Chasing the November 3, 2013 Total Solar Eclipse
in Central Africa Benguie 4, Gabon
The Sirius President was invited by the Office of Astronomical Development (OAD) (International Astronomical Union Bureau at Cape Town) to be part of the observing team as well as for public outreach. During his stay, two public lectures and a workshop for teachers were programmed.
The other OAD participants also participated with various activities. All this was part of a rich program of outreach activities at various places set up by NOMMO ASTRONOMIA of Libreville presided by Dr.Patrice Okouma, notably at the ENS (Ecole Normale Supérieure) at Essassa, and at the Berthe & Jean High School. Furthermore, a two-day meeting about setting up OAD linguistic centers, notably a French speaking one, took place at the headquarters of AGEOS (Agence Gabonaise d'Etudes et d'Observations Spatiales) which involved the African astronomy working group.
About the Eclipse
This eclipse is annular only for a few kilometers at its start with a duration of less than 1 second. It will then turns into a narrow total eclipse, with maximum duration around 1½ minutes and with a maximum path width of only 58 km. It is unusual as its starts annular and ends total, never reverting to annularity like the usual hybrid eclipses. It has also the unusual property of being total at the crossing of the Equator and the Greenwich Meridian 0° lat, 0° long. Starting off the coasts of North America in the Atlantic, south of Bermuda (Some 1000km East of Florida), it will end in western Somalia. It will cross the largest track of land over the RDC and will be seen as a partial eclipse over parts of the Americas, the Atlantic, southern Europe, and basically all of Africa. It starts at 10:04'34" UT and ends up at 15:28'21" UT.
(Pictures below were taken by J.M., C.Long, and J.C. Mauduit)
Our pre-eclipse assignment was mainly lectures and workshops at both the ENS at Essassa and public lectures at the Berthe et Jean High School. At left at the ENS, below at the Lycée.
With Abdoul Youssouph SECK, the former Berthe & Jean High School director with some students.
Learning the astronomy's basic skills.
A panoramic view of our residence place: the private High School Berthe et Jean
Roger Ferlet interacting with the students.
An interview with the Sirius President for the Gabonese TV for the evening news, the day before the eclipse.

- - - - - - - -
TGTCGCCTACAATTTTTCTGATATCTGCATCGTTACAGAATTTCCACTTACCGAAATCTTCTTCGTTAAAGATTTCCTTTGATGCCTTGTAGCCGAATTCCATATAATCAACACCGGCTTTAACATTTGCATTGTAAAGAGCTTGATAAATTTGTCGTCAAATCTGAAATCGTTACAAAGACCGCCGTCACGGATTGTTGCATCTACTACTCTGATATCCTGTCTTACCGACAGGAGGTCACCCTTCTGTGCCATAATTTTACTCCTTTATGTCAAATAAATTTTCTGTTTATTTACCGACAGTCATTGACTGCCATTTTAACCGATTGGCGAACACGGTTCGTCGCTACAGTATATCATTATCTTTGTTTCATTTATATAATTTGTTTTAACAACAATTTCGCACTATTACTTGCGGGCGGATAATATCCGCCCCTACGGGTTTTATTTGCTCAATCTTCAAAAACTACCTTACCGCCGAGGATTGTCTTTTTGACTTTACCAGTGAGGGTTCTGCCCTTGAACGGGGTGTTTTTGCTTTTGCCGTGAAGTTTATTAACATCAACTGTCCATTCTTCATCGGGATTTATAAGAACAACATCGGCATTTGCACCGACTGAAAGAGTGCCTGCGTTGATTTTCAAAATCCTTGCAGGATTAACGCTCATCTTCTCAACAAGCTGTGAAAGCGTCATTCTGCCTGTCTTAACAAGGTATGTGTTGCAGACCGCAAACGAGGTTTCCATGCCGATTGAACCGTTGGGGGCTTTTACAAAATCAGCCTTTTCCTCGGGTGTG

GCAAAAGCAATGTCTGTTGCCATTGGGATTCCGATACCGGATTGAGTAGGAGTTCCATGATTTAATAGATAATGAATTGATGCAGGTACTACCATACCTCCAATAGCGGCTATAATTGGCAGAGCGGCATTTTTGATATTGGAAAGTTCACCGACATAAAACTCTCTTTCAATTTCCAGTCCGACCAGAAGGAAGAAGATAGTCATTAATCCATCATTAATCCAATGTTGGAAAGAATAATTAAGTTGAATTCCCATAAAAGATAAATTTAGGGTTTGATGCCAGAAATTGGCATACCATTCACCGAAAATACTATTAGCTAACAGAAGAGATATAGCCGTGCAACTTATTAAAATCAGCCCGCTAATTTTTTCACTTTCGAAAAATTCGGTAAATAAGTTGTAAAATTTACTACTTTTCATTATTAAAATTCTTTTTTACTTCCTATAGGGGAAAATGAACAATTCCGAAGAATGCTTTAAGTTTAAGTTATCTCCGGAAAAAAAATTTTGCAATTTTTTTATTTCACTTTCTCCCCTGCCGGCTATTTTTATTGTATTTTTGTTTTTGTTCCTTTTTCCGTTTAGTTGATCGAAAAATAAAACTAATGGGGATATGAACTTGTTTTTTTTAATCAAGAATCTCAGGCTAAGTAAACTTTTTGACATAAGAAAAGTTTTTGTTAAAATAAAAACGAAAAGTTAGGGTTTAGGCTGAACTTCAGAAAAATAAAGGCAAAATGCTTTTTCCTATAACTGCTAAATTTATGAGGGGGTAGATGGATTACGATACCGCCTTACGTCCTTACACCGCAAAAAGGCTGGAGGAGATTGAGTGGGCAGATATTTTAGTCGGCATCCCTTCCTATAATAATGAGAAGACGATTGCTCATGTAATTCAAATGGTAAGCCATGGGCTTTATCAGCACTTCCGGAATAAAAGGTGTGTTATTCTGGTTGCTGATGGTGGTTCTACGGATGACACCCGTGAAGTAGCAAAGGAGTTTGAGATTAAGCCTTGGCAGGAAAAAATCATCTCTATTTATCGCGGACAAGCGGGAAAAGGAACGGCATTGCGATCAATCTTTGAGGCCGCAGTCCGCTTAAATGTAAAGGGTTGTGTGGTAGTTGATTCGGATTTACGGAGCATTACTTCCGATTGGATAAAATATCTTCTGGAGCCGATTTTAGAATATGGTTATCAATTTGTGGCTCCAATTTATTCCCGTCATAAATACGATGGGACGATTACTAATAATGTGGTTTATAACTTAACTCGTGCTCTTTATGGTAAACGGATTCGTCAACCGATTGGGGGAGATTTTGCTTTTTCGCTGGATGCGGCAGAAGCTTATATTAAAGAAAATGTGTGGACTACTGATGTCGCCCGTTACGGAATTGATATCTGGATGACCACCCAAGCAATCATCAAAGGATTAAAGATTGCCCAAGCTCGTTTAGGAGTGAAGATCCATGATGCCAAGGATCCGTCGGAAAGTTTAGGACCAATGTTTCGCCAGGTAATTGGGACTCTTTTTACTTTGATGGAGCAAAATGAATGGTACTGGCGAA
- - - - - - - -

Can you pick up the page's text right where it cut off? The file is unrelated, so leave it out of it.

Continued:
The hybrid eclipse's animated path across the Atlantic and Central Africa. The moving dot forms the path of totality. The extended moving roughly circular area corresponds to the overall eclipse zone
Satellite picture of the eclipse shadow close to its maximum. Superimposed is the path of totality close to the African coast before hitting land in Gabon.
Path of the "African eclipse". More details from this document at the NASA-Espenak site and from IMCCE.
Trip to the zone of totality at Benguie 4, just below the equator
Distributing eclipse glasses to the locals on our way to the observation site.
A stop over with the Chinese team at Bifoun on our way to Benguie 4
With the Bifoun Chinese and British team
A crowd of amateur and professional astronomers from all over the World were already there.
Another way of watching safely the eclipse: CCD camera coupled to a PST and projecting on a computer screen.
Some of our group members in action
The arrival of the presidential helicopter. Actually President Bongo came by land from Lambaréné contrary to expectation...
The Gabonese President Ali Bongo
The Sirius logo was proudly displayed
Patrice and Samuel setting up one of our telescopes.
And here appear another King, claiming power on the spirits. The unexpected clearing up of the clouds just at the start of the eclipse was attributed by some malicious people within the camp to his great power.
The eclipse made "la une" to all the newspapers including the daily "L'Union". Here a special publication on the Gabon of the eclipse were to found in kiosks.
Packing up the material. The show is finished.
A picture with J.P.Luminet, the well known French astrophysicist. A right is Jean Christophe Mauduit from OAD - Cape Town
Back to Libreville-Workshop of the African working group
Our way back to Libreville was as usual an ordeal.
The two-day meeting to set up linguistic centers with the African astronomy working group. Listening to a speaker from abroad through Skype.
A joint meeting with the Chinese group
In the depth of the equatorial forest
In front of an okouma tree with a strange excrescence.
That's not the place to get lost...
A trip to the Atlantic ocean.
Even more media contact. Here the group at the studio of the African N°1 radio station
A busy intersection on the way to Libreville
Few Mosques here and there
The open market on the roadside and under the rain.
A great friendly people. Patrice Okouma our host and the president of NOMMO ASTRONOMIA at the right.